We are rarely explicitly told to focus on women’s appearances in our everyday interactions with them (thank goodness we can change the channels on the Joan Rivers of the world), but I wonder how often we unknowingly look at women in this way.
Research shows that most people believe they will stand up to prejudice—questioning the perpetrator, noting the problematic nature of the act, or exclaiming surprise. However, less than half confront when faced with an actual instance of prejudice (Swim & Hyers, 1999). Yet, recent research reveals 5 surprising outcomes of confronting.
How are you sitting right now? Are your legs crossed? Are your arms close to your side? Are your shoulders hunched over? If you answered “yes” to any of these questions, you are much more likely to be a woman than a man.
Who knew that noting that a woman is hot could spark a wildfire of controversy with people wondering whether this was a sexist offense or harmless flattery. This is exactly what happened last week when President Obama remarked to a group of fund-raisers that Kamala Harris, the California attorney general, was the “best looking attorney general in the country.”
Instagram offers a quiet resistance to the barrage of perfect images that we face each day. Rather than being bombarded with those creations (yes, they are created usually through Photoshop) in popular magazines, television, and web pages that feed our discontent, we can look through our Instagram feed and see images of real people – with beautiful diversity.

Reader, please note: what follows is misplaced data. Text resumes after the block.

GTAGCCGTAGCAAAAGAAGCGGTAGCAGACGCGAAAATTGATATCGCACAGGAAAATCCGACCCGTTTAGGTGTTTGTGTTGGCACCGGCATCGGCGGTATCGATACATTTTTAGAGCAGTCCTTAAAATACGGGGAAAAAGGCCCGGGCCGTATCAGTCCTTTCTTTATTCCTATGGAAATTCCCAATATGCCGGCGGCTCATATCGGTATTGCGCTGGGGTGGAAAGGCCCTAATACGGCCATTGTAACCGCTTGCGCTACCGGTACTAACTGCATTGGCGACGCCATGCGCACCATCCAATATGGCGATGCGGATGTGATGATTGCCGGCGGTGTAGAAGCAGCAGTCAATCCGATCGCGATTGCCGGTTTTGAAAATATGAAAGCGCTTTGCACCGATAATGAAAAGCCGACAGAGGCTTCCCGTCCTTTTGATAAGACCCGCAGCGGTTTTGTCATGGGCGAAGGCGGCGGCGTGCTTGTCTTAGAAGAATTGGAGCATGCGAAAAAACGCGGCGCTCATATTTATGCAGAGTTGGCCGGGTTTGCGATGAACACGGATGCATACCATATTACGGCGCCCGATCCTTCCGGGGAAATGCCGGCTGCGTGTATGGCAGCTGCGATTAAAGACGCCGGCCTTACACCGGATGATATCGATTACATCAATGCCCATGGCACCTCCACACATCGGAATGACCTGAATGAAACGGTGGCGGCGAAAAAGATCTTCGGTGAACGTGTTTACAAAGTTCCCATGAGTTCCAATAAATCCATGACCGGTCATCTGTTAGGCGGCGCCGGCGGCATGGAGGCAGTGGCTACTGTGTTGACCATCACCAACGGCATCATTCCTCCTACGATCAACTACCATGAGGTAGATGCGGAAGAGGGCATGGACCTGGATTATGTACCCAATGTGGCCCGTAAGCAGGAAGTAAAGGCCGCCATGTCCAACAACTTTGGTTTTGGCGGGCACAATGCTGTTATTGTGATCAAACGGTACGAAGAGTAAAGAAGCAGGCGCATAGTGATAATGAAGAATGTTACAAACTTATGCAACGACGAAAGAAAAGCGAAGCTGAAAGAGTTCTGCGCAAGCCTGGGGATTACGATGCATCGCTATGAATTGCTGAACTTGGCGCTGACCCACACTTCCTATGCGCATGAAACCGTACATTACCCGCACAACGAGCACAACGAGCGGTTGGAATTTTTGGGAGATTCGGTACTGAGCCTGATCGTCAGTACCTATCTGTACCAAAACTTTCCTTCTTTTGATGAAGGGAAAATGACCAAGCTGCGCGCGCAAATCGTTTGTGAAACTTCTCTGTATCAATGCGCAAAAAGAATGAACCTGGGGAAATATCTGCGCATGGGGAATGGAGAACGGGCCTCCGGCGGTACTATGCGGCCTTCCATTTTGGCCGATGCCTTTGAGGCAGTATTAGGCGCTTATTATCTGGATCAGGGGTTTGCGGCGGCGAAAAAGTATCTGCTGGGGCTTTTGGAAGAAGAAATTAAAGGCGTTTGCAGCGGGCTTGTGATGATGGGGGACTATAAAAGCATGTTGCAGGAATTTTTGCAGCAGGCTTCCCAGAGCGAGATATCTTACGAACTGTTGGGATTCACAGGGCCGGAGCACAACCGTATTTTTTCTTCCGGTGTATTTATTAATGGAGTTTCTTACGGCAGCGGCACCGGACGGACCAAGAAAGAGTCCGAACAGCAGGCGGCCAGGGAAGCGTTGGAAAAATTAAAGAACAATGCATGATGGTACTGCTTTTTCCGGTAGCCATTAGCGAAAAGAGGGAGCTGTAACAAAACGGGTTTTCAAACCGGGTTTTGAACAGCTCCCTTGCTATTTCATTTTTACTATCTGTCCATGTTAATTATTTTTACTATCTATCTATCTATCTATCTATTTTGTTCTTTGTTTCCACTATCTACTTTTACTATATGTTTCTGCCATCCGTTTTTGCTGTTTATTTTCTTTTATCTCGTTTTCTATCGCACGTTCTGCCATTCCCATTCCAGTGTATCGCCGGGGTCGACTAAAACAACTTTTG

Allowing attraction to dictate hiring and firing may not technically represent gender discrimination, but it is still maddening. When it comes to attractiveness and sexuality, there is a gender double standard that almost always results in women on the bottom in the bedroom and in the workplace.
Our girls can be police officers—if they don a tight blue top with a mini-skirt and knee high black boots. Once they thrown on their aviators, grab their handcuffs (only a little innuendo here), and strike a seductive pose, our little girls are ready to trick-or-treat. Or is it turn tricks for treats?
This interest in the physique of Mr. Ryan has commentators wondering whether he’s being objectified. We already know that women are reduced to their appearance and sexual body parts, but it appears that people may be equal opportunity oglers, objectifying men too.
Have you ever hooked up with a girl at a party? According to a recent study, a full one-third of straight college women (that’s right, we’re not focused on straight men or lesbians here) answer “yes” to this question. If your answer is “no,” you might be wondering whether or not you’re missing out.